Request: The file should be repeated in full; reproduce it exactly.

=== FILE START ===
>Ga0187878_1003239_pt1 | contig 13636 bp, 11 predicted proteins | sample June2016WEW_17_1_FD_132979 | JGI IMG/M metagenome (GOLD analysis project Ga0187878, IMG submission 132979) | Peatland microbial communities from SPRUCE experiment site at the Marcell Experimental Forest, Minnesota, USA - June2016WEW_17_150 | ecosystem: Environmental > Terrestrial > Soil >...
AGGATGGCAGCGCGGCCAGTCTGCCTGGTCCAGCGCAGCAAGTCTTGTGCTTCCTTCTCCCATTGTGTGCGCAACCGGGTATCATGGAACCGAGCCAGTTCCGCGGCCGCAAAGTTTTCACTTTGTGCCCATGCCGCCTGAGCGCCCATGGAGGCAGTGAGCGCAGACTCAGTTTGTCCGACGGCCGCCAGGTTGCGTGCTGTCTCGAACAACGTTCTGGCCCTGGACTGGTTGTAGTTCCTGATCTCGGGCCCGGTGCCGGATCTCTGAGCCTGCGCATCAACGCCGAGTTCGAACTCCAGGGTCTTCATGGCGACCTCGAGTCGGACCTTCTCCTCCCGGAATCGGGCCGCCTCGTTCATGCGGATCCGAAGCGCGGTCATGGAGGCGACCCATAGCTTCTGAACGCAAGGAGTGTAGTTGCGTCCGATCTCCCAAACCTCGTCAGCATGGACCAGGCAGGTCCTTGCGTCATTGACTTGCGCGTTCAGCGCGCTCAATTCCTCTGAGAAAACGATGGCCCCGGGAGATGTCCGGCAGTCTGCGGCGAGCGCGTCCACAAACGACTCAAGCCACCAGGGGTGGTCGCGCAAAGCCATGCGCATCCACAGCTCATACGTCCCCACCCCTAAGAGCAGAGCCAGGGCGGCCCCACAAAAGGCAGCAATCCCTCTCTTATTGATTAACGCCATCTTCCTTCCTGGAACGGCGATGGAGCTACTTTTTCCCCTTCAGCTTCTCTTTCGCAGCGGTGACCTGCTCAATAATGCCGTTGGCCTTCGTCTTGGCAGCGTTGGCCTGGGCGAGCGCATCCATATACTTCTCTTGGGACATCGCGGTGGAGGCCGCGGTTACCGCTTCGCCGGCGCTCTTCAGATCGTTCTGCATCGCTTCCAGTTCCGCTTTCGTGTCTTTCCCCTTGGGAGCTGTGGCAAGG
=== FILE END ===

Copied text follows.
>Ga0187878_1003239_pt1 | contig 13636 bp, 11 predicted proteins | sample June2016WEW_17_1_FD_132979 | JGI IMG/M metagenome (GOLD analysis project Ga0187878, IMG submission 132979) | Peatland microbial communities from SPRUCE experiment site at the Marcell Experimental Forest, Minnesota, USA - June2016WEW_17_150 | ecosystem: Environmental > Terrestrial > Soil >...
AGGATGGCAGCGCGGCCAGTCTGCCTGGTCCAGCGCAGCAAGTCTTGTGCTTCCTTCTCCCATTGTGTGCGCAACCGGGTATCATGGAACCGAGCCAGTTCCGCGGCCGCAAAGTTTTCACTTTGTGCCCATGCCGCCTGAGCGCCCATGGAGGCAGTGAGCGCAGACTCAGTTTGTCCGACGGCCGCCAGGTTGCGTGCTGTCTCGAACAACGTTCTGGCCCTGGACTGGTTGTAGTTCCTGATCTCGGGCCCGGTGCCGGATCTCTGAGCCTGCGCATCAACGCCGAGTTCGAACTCCAGGGTCTTCATGGCGACCTCGAGTCGGACCTTCTCCTCCCGGAATCGGGCCGCCTCGTTCATGCGGATCCGAAGCGCGGTCATGGAGGCGACCCATAGCTTCTGAACGCAAGGAGTGTAGTTGCGTCCGATCTCCCAAACCTCGTCAGCATGGACCAGGCAGGTCCTTGCGTCATTGACTTGCGCGTTCAGCGCGCTCAATTCCTCTGAGAAAACGATGGCCCCGGGAGATGTCCGGCAGTCTGCGGCGAGCGCGTCCACAAACGACTCAAGCCACCAGGGGTGGTCGCGCAAAGCCATGCGCATCCACAGCTCATACGTCCCCACCCCTAAGAGCAGAGCCAGGGCGGCCCCACAAAAGGCAGCAATCCCTCTCTTATTGATTAACGCCATCTTCCTTCCTGGAACGGCGATGGAGCTACTTTTTCCCCTTCAGCTTCTCTTTCGCAGCGGTGACCTGCTCAATAATGCCGTTGGCCTTCGTCTTGGCAGCGTTGGCCTGGGCGAGCGCATCCATATACTTCTCTTGGGACATCGCGGTGGAGGCCGCGGTTACCGCTTCGCCGGCGCTCTTCAGATCGTTCTGCATCGCTTCCAGTTCCGCTTTCGTGTCTTTCCCCTTGGGAGCTGTGGCAAGG